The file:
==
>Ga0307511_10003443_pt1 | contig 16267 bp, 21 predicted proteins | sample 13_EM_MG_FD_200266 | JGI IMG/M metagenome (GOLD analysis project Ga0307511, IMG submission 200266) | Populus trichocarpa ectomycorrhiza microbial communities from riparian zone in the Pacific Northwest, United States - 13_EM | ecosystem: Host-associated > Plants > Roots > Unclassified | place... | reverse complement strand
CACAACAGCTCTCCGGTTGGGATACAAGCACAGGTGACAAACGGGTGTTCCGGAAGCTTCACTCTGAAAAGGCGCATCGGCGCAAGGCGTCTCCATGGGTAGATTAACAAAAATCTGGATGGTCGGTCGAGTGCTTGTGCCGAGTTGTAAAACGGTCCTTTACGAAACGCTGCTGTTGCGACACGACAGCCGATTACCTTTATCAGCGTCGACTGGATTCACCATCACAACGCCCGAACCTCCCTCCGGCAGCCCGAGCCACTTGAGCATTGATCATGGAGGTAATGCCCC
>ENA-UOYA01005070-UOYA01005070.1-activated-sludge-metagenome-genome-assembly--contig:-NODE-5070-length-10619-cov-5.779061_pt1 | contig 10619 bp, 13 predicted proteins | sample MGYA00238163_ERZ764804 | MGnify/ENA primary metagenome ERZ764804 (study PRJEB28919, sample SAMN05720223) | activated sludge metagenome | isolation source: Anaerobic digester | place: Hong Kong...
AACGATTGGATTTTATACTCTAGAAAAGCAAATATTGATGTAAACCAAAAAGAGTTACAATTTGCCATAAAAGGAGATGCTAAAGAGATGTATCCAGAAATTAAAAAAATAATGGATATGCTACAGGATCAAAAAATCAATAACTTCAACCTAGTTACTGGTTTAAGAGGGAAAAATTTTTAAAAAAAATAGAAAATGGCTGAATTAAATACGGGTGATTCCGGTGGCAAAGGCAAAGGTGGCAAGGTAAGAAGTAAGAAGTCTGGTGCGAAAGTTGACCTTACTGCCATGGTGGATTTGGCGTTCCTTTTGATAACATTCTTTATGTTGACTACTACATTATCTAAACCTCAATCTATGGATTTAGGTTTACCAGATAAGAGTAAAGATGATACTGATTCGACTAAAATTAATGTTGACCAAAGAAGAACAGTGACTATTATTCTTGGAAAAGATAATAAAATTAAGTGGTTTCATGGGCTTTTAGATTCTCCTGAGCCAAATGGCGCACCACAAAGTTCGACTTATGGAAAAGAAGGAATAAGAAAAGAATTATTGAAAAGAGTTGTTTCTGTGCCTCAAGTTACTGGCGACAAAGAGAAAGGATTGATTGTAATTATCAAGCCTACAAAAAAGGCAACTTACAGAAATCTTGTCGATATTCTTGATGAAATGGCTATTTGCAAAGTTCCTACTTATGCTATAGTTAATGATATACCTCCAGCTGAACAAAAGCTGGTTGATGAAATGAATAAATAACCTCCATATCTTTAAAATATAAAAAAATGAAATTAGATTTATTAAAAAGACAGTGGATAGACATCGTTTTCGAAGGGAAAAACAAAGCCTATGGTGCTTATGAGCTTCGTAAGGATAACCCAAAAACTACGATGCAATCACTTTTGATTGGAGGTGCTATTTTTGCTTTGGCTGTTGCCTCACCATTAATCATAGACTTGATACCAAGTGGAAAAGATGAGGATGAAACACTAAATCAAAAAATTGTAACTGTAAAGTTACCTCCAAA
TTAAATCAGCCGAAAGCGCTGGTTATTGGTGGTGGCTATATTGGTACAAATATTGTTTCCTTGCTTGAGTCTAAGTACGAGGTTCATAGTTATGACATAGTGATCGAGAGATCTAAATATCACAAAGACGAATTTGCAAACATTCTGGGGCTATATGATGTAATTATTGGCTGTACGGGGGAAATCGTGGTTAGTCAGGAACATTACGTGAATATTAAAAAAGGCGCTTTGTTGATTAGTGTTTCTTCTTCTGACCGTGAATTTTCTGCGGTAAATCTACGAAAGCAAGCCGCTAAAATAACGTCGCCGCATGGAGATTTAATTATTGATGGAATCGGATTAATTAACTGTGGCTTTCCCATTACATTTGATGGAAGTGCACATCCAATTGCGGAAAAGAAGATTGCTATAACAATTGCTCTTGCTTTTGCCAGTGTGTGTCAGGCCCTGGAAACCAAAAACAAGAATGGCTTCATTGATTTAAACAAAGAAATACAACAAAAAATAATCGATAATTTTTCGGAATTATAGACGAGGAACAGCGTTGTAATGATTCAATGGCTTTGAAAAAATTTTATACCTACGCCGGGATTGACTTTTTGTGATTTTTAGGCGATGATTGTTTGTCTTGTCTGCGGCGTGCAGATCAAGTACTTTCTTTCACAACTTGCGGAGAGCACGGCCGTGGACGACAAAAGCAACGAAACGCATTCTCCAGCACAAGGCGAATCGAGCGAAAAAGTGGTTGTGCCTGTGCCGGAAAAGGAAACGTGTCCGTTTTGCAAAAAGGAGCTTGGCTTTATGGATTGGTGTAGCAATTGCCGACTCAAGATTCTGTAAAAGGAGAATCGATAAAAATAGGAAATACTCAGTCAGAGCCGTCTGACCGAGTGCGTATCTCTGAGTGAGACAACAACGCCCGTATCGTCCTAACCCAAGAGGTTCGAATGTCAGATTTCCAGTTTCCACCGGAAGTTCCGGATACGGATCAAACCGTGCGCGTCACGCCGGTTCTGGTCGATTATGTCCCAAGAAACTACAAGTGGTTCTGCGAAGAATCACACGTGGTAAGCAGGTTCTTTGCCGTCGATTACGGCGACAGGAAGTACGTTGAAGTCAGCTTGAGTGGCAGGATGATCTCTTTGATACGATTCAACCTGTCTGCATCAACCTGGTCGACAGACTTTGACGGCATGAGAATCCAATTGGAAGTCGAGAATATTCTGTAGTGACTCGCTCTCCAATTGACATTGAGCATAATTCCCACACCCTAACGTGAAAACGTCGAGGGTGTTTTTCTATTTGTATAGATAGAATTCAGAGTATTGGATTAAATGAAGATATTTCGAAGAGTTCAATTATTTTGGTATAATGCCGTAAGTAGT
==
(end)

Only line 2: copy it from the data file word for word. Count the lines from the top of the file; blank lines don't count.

CACAACAGCTCTCCGGTTGGGATACAAGCACAGGTGACAAACGGGTGTTCCGGAAGCTTCACTCTGAAAAGGCGCATCGGCGCAAGGCGTCTCCATGGGTAGATTAACAAAAATCTGGATGGTCGGTCGAGTGCTTGTGCCGAGTTGTAAAACGGTCCTTTACGAAACGCTGCTGTTGCGACACGACAGCCGATTACCTTTATCAGCGTCGACTGGATTCACCATCACAACGCCCGAACCTCCCTCCGGCAGCCCGAGCCACTTGAGCATTGATCATGGAGGTAATGCCCC